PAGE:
NFL Combine 2012: Courtney Upshaw's Workout Reveals Major Flaw in His Game

Jesse Reed@@JesseReed78Correspondent IFebruary 28, 2012

INDIANAPOLIS, IN - FEBRUARY 27: Linebacker Courtney Upshaw of Alabama takes part in a drill during the 2012 NFL Combine at Lucas Oil Stadium on February 27, 2012 in Indianapolis, Indiana. (Photo by Joe Robbins/Getty Images)
Joe Robbins/Getty Images

Courtney Upshaw was widely considered to be one of the best 3-4 outside linebacker prospects coming out of the 2012 NFL draft, an opinion I don't share after watching him struggle to drop back in coverage in the on-field drills at the NFL Combine.

Upshaw didn't participate in any of the measurable drills outside of the bench press, which he put up only 22 times, below average for a man of his supposed strength. He had previously stated that he would be running and jumping, but for reasons unknown decided to forgo the drills at the last minute.

Upshaw did participate in the on-field drills, which is where his Achilles heel revealed itself in alarming fashion.

When going through the drop-back drills to gauge potential coverage abilities, Upshaw was by far the stiffest linebacker in the entire group. When asked to change direction, Upshaw looked more awkward than my two-year-old son.

ESPN.com's Rich Cimini said that Mike Mayock and Willie McGinest noted Upshaw was "a bit tight in the hips," during NFL Network's live coverage of the event, an understatement of epic proportions.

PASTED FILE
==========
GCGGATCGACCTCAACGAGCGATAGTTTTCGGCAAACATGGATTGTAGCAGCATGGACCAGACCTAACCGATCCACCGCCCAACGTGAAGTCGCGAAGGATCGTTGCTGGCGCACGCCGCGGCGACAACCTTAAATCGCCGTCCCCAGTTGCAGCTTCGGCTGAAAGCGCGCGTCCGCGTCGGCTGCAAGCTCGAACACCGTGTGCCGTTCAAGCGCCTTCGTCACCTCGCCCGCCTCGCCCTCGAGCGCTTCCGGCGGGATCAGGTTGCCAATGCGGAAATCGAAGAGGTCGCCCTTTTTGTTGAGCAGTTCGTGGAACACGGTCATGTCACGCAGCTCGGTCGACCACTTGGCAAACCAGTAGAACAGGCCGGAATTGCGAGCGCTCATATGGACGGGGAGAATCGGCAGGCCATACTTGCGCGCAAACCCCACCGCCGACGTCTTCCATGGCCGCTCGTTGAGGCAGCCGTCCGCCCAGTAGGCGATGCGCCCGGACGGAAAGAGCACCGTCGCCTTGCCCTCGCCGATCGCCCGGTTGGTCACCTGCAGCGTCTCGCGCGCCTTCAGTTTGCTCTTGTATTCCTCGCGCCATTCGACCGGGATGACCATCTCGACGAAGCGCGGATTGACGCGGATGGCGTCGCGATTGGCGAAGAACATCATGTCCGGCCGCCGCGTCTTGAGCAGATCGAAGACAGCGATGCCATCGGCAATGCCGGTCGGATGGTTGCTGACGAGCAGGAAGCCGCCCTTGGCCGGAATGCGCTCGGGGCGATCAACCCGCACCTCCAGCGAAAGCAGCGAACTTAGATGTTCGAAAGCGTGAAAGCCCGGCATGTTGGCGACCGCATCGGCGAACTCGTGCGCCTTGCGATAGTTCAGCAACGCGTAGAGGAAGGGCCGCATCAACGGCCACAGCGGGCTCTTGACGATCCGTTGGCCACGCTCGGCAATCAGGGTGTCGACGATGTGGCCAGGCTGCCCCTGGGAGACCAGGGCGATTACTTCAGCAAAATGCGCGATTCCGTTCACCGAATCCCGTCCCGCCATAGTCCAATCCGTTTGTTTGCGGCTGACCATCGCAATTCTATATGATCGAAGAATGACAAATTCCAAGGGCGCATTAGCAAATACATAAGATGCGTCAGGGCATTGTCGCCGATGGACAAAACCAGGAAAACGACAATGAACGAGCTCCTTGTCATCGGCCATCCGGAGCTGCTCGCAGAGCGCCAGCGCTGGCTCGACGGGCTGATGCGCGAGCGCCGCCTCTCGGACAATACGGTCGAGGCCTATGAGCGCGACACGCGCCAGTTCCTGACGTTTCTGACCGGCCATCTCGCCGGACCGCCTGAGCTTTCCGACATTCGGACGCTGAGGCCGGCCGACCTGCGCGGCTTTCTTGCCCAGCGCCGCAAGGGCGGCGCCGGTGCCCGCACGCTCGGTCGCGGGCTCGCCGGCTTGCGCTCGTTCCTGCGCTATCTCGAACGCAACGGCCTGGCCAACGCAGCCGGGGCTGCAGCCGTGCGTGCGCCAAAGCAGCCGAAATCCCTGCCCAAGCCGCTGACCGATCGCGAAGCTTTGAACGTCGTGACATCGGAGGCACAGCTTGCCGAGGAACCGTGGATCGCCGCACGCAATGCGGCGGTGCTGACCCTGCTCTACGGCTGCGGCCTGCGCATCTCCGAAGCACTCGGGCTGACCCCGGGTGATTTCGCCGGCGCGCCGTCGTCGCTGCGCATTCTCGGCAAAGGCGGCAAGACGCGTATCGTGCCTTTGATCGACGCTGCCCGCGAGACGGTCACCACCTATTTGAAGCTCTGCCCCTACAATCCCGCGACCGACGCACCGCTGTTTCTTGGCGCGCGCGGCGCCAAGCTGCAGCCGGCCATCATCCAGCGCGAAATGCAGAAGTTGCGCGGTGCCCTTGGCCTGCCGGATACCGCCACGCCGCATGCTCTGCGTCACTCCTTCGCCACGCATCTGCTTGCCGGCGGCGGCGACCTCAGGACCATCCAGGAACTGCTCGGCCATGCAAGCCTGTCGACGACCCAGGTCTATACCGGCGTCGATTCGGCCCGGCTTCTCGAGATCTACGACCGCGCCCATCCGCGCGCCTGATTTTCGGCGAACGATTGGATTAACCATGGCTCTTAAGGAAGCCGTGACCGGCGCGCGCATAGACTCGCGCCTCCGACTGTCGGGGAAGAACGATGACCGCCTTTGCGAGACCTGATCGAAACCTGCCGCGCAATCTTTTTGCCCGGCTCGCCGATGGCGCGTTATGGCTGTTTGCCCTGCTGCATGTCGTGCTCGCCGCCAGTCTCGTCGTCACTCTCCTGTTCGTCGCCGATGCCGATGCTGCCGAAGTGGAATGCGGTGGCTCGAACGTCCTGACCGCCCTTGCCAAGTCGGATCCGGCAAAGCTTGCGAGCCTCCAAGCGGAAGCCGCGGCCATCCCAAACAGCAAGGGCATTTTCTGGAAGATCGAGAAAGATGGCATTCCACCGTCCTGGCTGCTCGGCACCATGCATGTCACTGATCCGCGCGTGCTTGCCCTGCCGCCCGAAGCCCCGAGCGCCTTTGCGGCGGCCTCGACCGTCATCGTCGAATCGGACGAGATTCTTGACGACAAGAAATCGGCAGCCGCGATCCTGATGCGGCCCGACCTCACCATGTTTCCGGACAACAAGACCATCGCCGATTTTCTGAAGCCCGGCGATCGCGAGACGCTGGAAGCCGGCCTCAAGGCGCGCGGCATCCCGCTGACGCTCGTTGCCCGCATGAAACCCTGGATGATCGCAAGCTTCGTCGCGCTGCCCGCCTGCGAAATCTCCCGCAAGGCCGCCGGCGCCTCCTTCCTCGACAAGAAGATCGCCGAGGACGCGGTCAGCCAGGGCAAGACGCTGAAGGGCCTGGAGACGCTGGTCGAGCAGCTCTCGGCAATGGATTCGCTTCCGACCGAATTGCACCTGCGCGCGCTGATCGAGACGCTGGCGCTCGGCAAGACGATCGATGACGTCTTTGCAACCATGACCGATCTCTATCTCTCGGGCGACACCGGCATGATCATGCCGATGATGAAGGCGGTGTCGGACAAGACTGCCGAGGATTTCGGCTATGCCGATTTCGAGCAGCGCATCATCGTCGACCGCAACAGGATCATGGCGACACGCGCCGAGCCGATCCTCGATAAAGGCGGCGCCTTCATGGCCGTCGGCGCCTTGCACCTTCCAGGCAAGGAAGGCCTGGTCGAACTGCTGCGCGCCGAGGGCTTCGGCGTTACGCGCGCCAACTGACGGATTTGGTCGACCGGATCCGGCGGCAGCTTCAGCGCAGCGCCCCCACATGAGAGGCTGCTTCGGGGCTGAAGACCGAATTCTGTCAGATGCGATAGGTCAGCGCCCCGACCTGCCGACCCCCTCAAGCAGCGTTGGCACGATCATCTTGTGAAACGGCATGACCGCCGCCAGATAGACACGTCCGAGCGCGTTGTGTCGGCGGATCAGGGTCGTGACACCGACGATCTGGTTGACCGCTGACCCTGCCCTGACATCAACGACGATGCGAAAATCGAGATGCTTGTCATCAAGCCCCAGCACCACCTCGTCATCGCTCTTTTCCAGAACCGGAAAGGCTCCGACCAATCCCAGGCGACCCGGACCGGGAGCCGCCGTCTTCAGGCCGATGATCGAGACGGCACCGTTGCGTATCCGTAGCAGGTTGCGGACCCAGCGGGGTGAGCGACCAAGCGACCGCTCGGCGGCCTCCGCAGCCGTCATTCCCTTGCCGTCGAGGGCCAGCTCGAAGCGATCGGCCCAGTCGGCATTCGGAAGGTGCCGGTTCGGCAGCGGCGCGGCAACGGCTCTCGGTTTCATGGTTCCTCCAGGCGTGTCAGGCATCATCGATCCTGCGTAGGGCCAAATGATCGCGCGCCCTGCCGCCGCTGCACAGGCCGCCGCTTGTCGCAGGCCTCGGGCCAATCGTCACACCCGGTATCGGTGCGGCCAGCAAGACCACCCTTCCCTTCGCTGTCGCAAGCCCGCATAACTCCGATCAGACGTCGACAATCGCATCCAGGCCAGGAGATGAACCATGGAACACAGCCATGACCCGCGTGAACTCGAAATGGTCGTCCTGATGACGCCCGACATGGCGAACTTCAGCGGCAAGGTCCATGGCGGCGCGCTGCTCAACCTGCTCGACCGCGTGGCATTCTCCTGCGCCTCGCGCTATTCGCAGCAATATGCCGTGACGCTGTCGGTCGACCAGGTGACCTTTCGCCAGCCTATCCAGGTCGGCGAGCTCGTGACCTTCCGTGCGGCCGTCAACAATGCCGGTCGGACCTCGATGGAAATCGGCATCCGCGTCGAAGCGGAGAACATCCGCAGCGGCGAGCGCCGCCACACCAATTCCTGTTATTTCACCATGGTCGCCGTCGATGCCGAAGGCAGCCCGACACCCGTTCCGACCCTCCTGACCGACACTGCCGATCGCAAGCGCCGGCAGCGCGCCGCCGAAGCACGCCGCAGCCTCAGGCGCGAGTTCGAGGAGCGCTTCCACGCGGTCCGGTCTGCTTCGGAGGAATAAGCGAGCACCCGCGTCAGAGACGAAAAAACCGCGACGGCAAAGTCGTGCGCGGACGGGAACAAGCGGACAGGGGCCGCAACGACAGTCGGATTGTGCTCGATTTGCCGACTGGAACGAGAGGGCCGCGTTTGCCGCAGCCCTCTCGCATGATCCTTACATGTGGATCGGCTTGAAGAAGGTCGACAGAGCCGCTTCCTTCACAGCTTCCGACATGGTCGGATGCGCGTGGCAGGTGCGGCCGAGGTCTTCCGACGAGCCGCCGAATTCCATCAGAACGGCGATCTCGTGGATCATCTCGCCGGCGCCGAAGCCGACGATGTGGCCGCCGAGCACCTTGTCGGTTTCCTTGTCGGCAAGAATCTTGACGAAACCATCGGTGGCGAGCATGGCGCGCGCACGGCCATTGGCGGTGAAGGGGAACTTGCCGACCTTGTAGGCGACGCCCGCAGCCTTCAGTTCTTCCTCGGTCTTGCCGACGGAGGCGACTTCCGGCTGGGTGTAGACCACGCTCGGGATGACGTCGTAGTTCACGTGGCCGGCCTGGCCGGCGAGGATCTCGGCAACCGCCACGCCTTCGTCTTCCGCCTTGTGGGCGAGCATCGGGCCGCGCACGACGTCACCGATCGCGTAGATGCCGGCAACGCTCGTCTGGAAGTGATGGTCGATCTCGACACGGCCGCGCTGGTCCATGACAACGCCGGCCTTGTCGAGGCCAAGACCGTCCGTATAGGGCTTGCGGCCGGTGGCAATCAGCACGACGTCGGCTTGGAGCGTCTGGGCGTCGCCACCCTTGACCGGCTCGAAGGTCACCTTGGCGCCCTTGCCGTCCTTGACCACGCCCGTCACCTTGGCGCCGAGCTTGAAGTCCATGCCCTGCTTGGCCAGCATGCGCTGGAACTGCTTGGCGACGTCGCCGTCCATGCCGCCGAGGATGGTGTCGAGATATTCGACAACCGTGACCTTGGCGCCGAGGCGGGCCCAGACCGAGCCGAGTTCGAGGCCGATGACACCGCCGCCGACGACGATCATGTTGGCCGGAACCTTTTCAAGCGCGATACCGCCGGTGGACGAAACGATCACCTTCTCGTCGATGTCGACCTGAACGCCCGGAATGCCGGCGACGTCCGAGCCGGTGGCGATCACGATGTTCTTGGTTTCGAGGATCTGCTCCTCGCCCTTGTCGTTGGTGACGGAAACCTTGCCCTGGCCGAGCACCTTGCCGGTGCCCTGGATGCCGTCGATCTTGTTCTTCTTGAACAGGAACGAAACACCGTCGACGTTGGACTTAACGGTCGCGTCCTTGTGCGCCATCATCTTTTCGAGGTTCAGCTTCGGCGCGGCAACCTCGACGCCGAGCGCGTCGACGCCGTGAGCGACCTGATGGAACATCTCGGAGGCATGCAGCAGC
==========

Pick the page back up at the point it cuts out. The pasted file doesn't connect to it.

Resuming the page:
This reveals what we should have already known about Upshaw's game. He is going to be a liability in pass-coverage. 

Nick Saban rarely asked him to do so at Alabama, which should have been the first clue.

No doubt Upshaw will be a terrific run defender, as long as he stays disciplined. If he gets out of position in the NFL, his athletic limitations won't allow him to recover, and running backs will be able to zip right past him.

What this shows me is that Upshaw will likely be better suited as a defensive lineman than as a linebacker. He isn't a three-down player as a linebacker due to his inability to turn and cover. Linebackers who can't play three downs should never be taken in the first round.

When compared to the other top defensive linemen coming out, I would have to say that Upshaw ranks lower than Melvin Ingram, Quinton Coples, Whitney Mercilus and Nick Perry. 

Before the combine, I had considered Upshaw to be a top-10 pick in the 2012 NFL draft. After his workout on the field, I don't see him being taken inside the top 20. 

Upshaw can improve his stock with a strong showing at his March 7 pro day. Until he proves otherwise, however, I don't see him as a viable option to play outside linebacker in the NFL. 

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